While reading the Wonder Woman comics I couldn’t help but compare them to the comics I am reading today and I realized that the discussions on serious topics were handled much better. Wonder Woman was designed by Marston to be able to take topics that were common and bring them to the public in a way that actually educated people like mental illness in issue 6. He did not do this to make sales or make himself look better but because he honestly believed in that the issues in the comics were important. In this manner the comics and issues were treated with a seriousness that is not often seen in the modern comic where even if something is given attention it is also joked about to the point where the important issue fades to the background. An example of this can be found in a recent X-Men comic where one of the main team members, Bobby Drake, comes out as gay. That in and of itself is great but the way it was done was highly problematic because it had another character invade the privacy of his mind a tell him he was gay instead of allowing him to claim his own identity. This could have been handled so much better and I can’t help but compare the way that the issue was addressed to the way it would have been addressed in early Wonder Woman comics had such a thing been acceptable. In this way it is clear to see that being educated and knowledgeable about a topic while also being sensitive to those who experienced such a thing can improve the way an issue is taken by the audience. Writers have so much power to change things and they need to be aware, like Marston was, that they can change things for the better.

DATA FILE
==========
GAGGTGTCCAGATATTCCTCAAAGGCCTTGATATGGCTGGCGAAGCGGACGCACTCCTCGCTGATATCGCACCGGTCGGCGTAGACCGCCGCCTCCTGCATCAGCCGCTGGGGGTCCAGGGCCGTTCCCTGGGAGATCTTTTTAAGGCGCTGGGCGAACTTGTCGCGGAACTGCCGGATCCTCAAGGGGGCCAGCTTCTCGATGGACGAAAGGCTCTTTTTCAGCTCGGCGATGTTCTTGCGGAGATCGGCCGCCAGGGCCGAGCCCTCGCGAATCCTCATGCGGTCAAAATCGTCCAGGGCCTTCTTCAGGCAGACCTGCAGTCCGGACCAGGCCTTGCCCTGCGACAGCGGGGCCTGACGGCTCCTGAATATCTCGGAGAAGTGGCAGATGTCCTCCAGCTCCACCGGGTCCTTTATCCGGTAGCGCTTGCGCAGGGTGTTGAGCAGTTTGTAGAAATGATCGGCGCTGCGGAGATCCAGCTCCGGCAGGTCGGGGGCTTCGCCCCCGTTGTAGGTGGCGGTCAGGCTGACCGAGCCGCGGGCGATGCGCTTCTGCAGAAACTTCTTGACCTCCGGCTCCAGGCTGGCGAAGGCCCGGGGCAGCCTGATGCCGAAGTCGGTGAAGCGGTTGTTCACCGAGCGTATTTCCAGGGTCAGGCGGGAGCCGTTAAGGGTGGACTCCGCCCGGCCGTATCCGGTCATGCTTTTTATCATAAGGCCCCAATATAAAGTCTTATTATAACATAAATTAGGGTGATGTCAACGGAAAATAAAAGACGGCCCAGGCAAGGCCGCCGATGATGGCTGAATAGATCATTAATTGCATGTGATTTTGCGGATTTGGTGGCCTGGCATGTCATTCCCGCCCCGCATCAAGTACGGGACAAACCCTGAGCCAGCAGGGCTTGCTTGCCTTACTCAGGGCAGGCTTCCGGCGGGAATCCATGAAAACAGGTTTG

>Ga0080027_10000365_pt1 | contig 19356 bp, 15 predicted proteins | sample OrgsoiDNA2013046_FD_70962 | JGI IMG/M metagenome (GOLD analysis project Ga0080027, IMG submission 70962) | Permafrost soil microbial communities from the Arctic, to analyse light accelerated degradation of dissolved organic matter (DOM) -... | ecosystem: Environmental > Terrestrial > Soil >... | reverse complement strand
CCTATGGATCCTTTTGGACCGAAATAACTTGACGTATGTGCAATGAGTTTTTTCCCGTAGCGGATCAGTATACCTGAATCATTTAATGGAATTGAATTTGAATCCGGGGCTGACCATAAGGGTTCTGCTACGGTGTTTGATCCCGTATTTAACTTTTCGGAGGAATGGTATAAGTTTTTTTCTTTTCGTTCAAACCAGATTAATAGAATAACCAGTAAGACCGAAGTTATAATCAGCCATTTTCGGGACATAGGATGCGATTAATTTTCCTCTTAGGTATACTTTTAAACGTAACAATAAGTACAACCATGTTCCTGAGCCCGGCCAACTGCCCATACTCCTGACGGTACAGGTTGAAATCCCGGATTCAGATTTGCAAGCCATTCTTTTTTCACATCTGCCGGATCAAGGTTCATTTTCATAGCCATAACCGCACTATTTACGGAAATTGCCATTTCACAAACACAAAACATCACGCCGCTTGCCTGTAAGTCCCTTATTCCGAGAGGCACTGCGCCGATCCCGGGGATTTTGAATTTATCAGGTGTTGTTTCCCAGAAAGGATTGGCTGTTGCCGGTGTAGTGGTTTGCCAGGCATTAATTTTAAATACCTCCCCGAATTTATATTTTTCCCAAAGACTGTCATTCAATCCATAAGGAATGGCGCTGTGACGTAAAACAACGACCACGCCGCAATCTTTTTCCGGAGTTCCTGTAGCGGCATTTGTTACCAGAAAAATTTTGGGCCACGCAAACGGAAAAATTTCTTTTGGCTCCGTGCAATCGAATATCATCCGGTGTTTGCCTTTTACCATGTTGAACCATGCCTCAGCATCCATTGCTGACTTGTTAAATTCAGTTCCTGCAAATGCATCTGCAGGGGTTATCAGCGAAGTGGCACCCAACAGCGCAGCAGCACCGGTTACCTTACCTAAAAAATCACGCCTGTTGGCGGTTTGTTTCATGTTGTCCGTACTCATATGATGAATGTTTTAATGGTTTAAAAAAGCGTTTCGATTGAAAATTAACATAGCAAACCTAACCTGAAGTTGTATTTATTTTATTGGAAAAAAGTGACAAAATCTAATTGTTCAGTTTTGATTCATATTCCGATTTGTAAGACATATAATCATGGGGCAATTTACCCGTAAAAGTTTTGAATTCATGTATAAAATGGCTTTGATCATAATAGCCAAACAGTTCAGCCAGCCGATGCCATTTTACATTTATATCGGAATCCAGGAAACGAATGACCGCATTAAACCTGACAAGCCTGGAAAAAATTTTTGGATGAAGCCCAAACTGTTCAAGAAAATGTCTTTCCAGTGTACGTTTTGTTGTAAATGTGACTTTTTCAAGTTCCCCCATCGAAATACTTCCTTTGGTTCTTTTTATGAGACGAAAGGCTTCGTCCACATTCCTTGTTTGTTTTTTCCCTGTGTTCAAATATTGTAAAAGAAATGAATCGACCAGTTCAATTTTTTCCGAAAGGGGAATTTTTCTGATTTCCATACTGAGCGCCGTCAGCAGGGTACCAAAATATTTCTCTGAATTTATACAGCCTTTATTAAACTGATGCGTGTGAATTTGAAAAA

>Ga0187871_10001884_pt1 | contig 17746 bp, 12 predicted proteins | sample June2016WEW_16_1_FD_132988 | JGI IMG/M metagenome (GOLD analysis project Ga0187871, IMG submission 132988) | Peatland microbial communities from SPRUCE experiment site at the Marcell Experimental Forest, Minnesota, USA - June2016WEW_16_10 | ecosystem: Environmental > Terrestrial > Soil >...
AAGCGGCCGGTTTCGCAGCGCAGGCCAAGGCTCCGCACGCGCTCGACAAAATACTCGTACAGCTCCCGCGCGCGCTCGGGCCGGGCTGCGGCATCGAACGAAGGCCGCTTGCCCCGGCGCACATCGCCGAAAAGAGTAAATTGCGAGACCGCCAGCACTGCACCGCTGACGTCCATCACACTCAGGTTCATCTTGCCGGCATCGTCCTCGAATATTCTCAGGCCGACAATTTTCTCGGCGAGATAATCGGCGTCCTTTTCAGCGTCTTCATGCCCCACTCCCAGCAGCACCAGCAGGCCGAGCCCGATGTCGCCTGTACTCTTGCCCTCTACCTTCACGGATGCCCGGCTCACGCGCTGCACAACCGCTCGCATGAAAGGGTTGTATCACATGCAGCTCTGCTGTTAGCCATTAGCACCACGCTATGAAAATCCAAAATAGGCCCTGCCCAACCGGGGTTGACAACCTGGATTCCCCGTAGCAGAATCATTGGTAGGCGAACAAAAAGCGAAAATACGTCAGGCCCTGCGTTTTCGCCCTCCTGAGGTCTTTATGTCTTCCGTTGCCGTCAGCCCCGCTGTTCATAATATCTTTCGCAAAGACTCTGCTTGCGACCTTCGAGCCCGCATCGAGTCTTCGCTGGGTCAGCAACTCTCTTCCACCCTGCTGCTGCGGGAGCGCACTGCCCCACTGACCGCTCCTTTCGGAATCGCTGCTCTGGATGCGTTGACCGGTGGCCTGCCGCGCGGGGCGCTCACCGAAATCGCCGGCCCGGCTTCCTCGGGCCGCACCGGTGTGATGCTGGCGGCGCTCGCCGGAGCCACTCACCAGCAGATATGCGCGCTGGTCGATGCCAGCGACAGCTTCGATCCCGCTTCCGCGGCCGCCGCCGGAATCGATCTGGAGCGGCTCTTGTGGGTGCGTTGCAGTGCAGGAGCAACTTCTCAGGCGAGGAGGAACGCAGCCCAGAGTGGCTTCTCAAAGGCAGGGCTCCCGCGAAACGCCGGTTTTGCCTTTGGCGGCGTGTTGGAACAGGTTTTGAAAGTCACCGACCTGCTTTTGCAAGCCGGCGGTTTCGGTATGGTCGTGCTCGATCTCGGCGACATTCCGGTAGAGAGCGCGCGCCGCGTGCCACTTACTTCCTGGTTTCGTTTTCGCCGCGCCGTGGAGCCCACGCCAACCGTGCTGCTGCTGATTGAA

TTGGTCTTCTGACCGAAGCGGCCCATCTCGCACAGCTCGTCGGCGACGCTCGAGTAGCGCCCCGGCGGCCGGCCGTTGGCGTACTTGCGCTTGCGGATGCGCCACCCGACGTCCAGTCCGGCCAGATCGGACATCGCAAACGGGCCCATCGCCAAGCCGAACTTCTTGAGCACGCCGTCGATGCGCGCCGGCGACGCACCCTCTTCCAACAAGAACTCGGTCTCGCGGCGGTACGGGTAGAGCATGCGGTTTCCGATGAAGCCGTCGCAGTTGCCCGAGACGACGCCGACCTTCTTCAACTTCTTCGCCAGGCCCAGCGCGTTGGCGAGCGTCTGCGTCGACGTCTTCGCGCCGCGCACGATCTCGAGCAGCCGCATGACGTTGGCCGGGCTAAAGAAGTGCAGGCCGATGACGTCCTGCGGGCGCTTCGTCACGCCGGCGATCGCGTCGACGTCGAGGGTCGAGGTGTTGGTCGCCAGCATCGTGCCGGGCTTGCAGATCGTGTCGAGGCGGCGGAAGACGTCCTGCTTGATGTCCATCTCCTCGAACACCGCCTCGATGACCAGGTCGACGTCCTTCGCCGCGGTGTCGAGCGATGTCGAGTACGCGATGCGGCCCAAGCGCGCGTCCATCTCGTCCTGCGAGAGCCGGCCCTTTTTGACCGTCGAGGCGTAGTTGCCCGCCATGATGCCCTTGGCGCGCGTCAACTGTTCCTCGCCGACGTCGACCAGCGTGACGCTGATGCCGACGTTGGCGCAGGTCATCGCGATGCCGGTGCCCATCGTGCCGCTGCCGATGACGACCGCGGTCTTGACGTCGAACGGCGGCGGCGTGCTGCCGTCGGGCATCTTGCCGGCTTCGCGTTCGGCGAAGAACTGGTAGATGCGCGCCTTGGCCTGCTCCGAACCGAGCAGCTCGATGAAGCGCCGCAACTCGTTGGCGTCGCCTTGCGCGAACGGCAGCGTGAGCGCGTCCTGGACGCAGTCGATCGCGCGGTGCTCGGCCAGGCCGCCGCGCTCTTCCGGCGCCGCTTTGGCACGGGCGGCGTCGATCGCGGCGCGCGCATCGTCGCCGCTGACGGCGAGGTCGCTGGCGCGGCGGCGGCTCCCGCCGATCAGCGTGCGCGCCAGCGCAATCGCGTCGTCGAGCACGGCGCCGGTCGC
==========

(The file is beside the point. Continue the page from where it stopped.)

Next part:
Moulton, Charles. “Wonder Woman.” Wonder Woman Archives. Vol. 6. Print.
Bendis, Brian Michael. “All New X-Men.” Marvel Comics. Vol. 40. Print.